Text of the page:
Full details on registration fees, accommodation and exhibition opportunities will be made available in due course. Please do make a note of the key dates included below.

More information can be found HERE


SMBE is a member of the Scientific Society Publisher Alliance

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MBE | Most Read

Molecular Biology and Evolution

Evolution on the Vine: A History of Tomato Domestication in Latin America

Fri, 20 Mar 2020 00:00:00 GMT

The common cultivated tomato (Solanum lycopersicum L. var. lycopersicum; or [SLL]) is among the world’s most widely grown vegetable crops, from big agricultural farms to heirloom grown varieties.

Genomic Study Reveals Rich Pre-Hispanic History and Genetic Changes among Diverse Indigenous Mexican Populations

Fri, 20 Mar 2020 00:00:00 GMT

As more and more large-scale human genome sequencing projects get completed, scientists have been able to trace with increasing confidence both the geographical movements and underlying genetic variation of human populations.

Genomic Evidence for Complex Domestication History of the Cultivated Tomato in Latin America

Tue, 07 Jan 2020 00:00:00 GMT

The process of plant domestication is often protracted, involving underexplored intermediate stages with important implications for the evolutionary trajectories of domestication traits. Previously, tomato domestication history has been thought to involve two major transitions: one from wild Solanum pimpinellifolium L. to a semidomesticated intermediate, S. lycopersicum L. var. cerasiforme (SLC) in South America, and a second transition from SLC to fully domesticated S. lycopersicum L. var. lycopersicum in Mesoamerica. In this study, we employ population genomic methods to reconstruct tomato domestication history, focusing on the evolutionary changes occurring in the intermediate stages. Our results suggest that the origin of SLC may predate domestication, and that many traits considered typical of cultivated tomatoes arose in South American SLC, but were lost or diminished once these partially domesticated forms spread northward. These traits were then likely reselected in a convergent fashion in the common cultivated tomato, prior to its expansion around the world. Based on these findings, we reveal complexities in the intermediate stage of tomato domestication and provide insight on trajectories of genes and phenotypes involved in tomato domestication syndrome. Our results also allow us to identify underexplored germplasm that harbors useful alleles for crop improvement.

Molecular Evolutionary Genetics Analysis (MEGA) for macOS

Mon, 06 Jan 2020 00:00:00 GMT

The Molecular Evolutionary Genetics Analysis (MEGA) software enables comparative analysis of molecular sequences in phylogenetics and evolutionary medicine. Here, we introduce the macOS version of the MEGA software. This new version eliminates the need for virtualization and emulation programs previously required to use MEGA on Apple computers. MEGA for macOS utilizes memory and computing resources efficiently for conducting evolutionary analyses on macOS. It has a native Cocoa graphical user interface that is programmed to provide a consistent user experience across macOS, Windows, and Linux. MEGA for macOS is available from www.megasoftware.net free of charge.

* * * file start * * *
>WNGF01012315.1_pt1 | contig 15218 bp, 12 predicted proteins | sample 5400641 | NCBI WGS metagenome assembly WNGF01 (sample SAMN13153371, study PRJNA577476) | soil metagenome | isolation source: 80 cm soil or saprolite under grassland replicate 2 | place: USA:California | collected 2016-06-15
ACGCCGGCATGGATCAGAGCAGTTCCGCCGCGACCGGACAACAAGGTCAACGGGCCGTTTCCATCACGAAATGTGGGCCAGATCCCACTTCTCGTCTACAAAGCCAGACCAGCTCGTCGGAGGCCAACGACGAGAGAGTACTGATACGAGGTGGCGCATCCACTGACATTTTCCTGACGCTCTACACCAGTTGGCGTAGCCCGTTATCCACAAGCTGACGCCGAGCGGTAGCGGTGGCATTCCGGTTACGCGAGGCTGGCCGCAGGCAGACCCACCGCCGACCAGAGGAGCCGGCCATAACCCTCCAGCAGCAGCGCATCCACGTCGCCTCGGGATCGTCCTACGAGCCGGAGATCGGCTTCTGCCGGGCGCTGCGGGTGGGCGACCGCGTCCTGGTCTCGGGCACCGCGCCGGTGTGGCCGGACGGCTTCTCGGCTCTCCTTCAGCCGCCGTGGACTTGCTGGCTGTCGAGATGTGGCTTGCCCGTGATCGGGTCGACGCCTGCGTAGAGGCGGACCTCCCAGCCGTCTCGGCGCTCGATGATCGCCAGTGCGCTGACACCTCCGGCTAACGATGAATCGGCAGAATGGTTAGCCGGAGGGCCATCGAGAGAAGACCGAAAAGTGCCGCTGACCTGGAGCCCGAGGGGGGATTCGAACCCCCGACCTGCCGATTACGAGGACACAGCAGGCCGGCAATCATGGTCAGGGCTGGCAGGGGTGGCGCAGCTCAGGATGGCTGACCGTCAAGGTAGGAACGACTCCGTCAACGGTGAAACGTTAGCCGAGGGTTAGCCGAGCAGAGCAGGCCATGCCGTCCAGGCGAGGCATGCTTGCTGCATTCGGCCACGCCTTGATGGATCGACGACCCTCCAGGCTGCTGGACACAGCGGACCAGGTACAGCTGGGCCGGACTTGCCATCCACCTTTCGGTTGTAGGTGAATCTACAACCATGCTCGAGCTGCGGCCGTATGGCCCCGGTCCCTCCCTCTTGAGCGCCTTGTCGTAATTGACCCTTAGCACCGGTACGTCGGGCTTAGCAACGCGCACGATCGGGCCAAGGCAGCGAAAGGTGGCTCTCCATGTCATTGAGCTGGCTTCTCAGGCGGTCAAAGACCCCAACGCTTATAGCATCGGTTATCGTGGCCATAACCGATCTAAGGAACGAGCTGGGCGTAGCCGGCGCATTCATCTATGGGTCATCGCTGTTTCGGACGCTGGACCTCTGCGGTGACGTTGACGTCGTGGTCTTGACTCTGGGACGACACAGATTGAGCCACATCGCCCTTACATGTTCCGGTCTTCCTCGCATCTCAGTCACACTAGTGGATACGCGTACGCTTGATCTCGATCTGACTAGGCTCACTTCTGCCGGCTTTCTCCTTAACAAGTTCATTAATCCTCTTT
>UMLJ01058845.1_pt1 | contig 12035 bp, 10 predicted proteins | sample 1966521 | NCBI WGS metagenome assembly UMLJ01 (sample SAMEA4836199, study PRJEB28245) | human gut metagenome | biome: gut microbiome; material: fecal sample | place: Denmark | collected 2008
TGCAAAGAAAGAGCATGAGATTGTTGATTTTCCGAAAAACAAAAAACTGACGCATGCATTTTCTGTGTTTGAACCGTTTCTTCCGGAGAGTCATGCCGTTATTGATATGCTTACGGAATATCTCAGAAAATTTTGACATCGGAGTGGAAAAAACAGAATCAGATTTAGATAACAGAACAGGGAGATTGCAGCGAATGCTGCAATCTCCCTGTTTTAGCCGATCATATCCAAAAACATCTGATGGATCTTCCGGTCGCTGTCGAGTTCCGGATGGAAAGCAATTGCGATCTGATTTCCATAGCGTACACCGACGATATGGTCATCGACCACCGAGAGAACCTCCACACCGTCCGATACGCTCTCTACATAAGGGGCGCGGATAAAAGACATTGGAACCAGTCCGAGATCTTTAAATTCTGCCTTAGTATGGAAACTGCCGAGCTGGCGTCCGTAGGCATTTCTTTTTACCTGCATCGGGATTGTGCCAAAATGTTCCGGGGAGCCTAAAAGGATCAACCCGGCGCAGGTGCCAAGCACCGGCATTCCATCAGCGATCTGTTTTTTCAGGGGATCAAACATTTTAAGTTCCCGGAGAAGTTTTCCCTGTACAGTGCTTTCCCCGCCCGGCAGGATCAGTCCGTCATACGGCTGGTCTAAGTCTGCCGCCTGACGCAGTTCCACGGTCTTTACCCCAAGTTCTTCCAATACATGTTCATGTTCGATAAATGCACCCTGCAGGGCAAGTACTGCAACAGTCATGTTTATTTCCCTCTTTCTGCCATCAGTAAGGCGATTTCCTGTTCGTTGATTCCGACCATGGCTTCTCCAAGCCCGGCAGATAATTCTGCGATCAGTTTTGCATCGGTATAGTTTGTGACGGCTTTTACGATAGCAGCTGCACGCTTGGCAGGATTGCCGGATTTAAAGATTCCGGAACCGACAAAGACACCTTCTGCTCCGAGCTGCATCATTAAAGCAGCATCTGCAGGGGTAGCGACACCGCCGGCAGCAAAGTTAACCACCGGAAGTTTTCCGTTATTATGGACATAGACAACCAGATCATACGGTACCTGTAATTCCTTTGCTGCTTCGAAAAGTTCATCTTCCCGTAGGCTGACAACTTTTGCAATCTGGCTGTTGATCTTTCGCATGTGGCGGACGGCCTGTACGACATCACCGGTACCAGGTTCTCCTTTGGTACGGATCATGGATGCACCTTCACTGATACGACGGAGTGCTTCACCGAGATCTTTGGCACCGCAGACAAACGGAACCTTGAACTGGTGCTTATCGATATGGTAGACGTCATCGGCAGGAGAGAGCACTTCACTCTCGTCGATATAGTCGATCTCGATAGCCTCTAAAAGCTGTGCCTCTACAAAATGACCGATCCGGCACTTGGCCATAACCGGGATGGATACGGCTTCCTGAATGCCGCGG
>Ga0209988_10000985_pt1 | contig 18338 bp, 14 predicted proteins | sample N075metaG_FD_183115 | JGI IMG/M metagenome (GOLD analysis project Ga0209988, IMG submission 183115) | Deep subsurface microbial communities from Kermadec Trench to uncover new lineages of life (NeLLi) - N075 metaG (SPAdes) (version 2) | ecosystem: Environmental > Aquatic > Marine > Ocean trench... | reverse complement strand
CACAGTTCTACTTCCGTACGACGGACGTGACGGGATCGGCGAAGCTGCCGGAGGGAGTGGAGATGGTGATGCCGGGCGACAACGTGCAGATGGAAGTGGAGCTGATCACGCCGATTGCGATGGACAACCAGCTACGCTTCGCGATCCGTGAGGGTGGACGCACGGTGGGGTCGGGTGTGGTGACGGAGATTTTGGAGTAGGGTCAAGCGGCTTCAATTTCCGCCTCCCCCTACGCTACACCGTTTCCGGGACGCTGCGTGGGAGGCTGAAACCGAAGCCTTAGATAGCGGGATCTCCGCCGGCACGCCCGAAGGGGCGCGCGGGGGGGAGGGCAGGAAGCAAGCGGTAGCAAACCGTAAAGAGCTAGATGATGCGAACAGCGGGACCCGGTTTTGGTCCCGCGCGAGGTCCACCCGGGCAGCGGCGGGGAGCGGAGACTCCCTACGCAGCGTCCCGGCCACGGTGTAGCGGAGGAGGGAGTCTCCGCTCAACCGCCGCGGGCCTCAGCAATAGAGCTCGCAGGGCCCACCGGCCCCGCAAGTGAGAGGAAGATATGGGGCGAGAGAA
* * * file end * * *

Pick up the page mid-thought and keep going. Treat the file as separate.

Genomic Mechanisms of Physiological and Morphological Adaptations of Limestone Langurs to Karst Habitats

Sat, 21 Dec 2019 00:00:00 GMT

Knowledge of the physiological and morphological evolution and adaptation of nonhuman primates is critical to understand hominin origins, physiological ecology, morphological evolution, and applications in biomedicine. Particularly, limestone langurs represent a direct example of adaptations to the challenges of exploiting a high calcium and harsh environment. Here, we report a de novo genome assembly (Tfra_2.0) of a male François’s langur (Trachypithecus francoisi) with contig N50 of 16.3 Mb and resequencing data of 23 individuals representing five limestone and four forest langur species. Comparative genomics reveals evidence for functional evolution in genes and gene families related to calcium signaling in the limestone langur genome, probably as an adaptation to naturally occurring high calcium levels present in water and plant resources in karst habitats. The genomic and functional analyses suggest that a single point mutation (Lys1905Arg) in the α1c subunit of the L-type voltage-gated calcium channel Cav1.2 (CACNA1C) attenuates the inward calcium current into the cells in vitro. Population genomic analyses and RNA-sequencing indicate that EDNRB is less expressed in white tail hair follicles of the white-headed langur (T. leucocephalus) compared with the black-colored François’s langur and hence might be responsible for species-specific differences in body coloration. Our findings contribute to a new understanding of gene–environment interactions and physiomorphological adaptative mechanisms in ecologically specialized primate taxa.